-from Diane Solway's article in W

Paul Gorman's brilliant new book is my new favourite. Tommy Roberts is absolutely fascinating: entrepreneur, shopkeeper, designer, curator, restaurateur- like a more fantastic Terence Conran. The book is filled with creativity and inspiration- it reminds me of Conran's House Book in the regard that virtually every page has something incredible on it that you need to bookmark. Roberts makes one want to do more- be more creative, to push it. The clothing and furniture designs he had made for his boutiques (Kleptomania, Mr. Freedom, City Lights Sudio, Practical Styling) and restaurant (Mr Feed'em) were all amazing, fun, and ahead of their time. Paul Gorman and Tommy Roberts were on BBC radio last week, and Robert Elms asked Tommy, "Where are all these fantastic things? What happened to them?" "Well, we didn't keep anything, we just moved on to the next thing". Thankfully it was all documented, and thanks Paul Gorman for bringing it all back and into our bookshelf.

Mr. Freedom on Amazon
Paul Gorman's blog
related (literally) Mrs. Paul Gorman's blog, which you'll also like.

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No room at the Inn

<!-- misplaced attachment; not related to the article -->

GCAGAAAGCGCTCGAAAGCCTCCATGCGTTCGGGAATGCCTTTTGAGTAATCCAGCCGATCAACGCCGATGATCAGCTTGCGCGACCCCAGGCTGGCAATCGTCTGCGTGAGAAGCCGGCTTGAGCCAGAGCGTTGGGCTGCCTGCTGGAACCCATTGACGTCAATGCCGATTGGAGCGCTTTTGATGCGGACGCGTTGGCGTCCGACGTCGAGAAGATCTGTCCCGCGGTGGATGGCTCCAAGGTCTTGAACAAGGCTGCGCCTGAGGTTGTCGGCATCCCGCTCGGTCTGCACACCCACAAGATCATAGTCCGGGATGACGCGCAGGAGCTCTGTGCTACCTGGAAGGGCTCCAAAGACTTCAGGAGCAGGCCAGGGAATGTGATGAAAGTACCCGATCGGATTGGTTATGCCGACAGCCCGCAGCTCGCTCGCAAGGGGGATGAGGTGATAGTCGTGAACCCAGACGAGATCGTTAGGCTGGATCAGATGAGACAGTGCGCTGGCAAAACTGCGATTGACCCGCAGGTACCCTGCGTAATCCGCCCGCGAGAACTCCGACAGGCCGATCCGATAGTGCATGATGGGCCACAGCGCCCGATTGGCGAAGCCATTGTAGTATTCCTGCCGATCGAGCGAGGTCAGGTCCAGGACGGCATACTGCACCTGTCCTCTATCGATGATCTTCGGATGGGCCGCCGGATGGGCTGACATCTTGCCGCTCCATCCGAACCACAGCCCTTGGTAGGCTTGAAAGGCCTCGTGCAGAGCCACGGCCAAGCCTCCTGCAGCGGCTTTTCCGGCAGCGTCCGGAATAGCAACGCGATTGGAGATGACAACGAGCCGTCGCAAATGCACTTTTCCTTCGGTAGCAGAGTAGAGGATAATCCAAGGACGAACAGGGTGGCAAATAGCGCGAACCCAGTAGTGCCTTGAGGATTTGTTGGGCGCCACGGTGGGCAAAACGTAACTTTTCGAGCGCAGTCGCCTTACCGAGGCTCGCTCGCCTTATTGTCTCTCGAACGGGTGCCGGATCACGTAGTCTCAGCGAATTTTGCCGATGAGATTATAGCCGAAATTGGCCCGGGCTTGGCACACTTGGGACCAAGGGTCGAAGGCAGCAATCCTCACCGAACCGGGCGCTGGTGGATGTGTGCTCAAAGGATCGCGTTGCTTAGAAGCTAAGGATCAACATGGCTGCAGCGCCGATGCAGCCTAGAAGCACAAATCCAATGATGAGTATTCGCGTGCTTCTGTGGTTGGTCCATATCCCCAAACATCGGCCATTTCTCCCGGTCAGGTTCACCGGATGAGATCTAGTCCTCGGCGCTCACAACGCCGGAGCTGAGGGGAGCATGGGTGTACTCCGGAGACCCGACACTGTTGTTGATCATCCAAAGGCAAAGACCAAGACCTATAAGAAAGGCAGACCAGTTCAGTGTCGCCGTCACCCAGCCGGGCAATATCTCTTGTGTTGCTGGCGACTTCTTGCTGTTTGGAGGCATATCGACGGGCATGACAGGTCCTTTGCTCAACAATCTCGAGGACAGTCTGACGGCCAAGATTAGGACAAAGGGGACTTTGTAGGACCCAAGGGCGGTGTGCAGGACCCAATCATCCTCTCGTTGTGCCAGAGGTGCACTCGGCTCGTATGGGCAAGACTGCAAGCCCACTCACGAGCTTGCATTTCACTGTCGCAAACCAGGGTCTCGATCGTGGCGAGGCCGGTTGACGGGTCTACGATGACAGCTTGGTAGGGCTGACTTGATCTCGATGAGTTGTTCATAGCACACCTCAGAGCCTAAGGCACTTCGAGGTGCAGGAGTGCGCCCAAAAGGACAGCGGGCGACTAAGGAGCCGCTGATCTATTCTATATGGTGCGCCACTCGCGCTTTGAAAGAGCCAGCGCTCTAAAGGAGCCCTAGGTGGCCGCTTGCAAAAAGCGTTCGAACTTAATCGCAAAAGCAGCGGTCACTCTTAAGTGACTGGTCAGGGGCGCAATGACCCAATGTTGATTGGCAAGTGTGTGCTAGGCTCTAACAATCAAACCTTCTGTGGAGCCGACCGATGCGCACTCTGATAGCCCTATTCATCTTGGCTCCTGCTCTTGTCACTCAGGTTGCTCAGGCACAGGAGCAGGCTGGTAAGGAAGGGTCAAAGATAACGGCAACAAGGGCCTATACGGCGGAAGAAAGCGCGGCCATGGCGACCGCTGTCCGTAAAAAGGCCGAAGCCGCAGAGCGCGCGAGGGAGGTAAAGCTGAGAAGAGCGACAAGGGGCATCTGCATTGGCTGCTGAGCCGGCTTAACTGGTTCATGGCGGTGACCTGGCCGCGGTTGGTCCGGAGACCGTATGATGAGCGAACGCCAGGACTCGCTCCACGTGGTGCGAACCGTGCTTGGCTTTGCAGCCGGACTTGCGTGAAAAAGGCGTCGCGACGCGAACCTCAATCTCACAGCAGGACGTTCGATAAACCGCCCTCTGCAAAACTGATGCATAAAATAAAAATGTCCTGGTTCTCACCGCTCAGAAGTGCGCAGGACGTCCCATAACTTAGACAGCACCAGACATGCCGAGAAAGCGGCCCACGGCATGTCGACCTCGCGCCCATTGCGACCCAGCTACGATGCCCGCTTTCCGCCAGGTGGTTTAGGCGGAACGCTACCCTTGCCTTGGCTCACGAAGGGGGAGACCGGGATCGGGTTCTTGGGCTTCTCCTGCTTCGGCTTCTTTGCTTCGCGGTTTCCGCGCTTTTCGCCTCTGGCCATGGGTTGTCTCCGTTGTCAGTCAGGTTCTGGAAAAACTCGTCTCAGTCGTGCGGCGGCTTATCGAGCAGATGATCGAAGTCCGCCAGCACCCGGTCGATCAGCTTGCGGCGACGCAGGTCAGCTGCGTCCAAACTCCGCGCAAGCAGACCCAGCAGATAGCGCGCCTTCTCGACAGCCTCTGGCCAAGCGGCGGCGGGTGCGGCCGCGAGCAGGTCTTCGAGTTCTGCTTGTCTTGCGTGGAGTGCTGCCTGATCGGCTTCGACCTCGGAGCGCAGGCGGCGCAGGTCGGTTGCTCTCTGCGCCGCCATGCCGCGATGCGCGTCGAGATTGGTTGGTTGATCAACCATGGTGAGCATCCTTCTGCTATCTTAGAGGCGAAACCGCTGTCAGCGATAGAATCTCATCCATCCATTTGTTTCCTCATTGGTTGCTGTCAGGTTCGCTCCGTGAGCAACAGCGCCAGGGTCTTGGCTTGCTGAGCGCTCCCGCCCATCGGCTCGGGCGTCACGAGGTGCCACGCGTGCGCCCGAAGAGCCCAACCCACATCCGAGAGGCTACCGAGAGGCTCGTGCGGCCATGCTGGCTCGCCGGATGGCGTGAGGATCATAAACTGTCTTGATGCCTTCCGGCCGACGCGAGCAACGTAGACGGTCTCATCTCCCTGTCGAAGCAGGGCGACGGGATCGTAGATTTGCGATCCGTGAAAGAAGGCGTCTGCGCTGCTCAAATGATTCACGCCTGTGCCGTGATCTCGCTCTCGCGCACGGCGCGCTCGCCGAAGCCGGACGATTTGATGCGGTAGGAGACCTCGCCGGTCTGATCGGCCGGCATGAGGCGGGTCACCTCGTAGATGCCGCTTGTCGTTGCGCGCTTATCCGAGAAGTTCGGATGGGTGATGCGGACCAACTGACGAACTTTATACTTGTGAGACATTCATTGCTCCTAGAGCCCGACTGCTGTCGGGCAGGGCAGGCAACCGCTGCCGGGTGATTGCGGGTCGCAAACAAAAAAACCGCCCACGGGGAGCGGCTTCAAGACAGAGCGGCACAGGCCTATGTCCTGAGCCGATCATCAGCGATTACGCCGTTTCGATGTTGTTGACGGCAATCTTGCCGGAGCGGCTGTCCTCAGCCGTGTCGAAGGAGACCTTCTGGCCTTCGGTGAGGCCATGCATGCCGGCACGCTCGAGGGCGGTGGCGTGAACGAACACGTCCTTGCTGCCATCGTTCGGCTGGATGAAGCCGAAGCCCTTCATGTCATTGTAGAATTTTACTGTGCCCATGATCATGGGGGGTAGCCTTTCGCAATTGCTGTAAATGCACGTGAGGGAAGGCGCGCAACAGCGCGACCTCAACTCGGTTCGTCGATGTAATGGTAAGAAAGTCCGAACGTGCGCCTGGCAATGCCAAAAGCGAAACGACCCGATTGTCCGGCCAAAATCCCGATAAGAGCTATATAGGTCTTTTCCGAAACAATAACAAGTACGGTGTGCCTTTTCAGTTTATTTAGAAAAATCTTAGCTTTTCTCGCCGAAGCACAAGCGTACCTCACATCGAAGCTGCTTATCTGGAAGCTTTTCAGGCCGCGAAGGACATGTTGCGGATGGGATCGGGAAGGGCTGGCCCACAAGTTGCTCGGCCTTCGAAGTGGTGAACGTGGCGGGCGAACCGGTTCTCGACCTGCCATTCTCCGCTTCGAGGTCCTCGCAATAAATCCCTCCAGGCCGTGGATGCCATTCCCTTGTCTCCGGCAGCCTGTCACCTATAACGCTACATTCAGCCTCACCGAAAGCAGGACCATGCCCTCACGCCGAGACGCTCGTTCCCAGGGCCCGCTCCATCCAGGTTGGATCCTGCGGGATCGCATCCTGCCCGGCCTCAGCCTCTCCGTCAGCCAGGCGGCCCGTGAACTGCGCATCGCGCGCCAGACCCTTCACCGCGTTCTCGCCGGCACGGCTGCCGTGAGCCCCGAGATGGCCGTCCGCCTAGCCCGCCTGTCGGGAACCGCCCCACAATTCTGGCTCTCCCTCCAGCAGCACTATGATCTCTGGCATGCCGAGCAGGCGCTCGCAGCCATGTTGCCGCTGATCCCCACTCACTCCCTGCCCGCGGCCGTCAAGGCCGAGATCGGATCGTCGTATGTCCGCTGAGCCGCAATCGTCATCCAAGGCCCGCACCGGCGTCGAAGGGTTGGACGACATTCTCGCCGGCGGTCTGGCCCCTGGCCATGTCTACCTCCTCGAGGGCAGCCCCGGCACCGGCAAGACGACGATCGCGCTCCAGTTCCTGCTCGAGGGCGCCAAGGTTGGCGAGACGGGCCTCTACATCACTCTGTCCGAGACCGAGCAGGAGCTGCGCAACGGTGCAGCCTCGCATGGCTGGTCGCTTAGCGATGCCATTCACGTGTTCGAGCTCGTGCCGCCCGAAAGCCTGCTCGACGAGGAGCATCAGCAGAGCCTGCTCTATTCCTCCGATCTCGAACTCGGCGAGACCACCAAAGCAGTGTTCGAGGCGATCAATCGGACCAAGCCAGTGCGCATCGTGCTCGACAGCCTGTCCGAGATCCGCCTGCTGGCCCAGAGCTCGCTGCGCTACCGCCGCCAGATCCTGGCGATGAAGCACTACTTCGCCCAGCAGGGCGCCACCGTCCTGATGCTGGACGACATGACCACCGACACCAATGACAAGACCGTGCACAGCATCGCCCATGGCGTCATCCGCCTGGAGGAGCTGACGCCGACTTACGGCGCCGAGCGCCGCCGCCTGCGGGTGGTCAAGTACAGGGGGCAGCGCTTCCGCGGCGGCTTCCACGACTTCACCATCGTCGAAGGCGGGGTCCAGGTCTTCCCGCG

George Nelson credenza

George Nelson credenza on its way to storage, having never even made it into our apartment.

Time for house-hunting...

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Eames bent plywood child's chairs

Stack of Eames Child's Chairs.

Wow. Stacked in their factory, circa 1949.
From Portfolio Magazine #2, 1950

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A giant wrench for some giant nuts


Giant Billings iron wrench from the old Biddeford Textile Mill in Biddeford, Maine.
Perfect for your industrial designer friend who needs a present.
This and some other awesome things, just added to the shop.

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Happy Fourth!


Bill Owens Fourth of July, from his fantastic and seminal book Suburbia (1972).

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So much pileup

 'It was determined that the continual stockpiling of stuff was becoming self defeating: stuff unused is useless stuff.'  -our new dogma, paraphrasing a line regarding nuclear armament buildup from the movie "Spies Like Us"

Below, Emmett Fitz-Hume and Austin Millbarge. 

Emmett Fitz-Hume

Austin Millbarge

So great. Whatever happened to hand-tinting b&w photos?

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Ah fixed that chaiah

1962 Eames shell chair

Yard sale: 1962 Eames chair from an old Mainer estate with then-practical-/now-frustrating drain hole drilled into the seat.
I really don't mind though- it adds context and reminds you that these things were not made to be precious. Plus now we can keep it outside.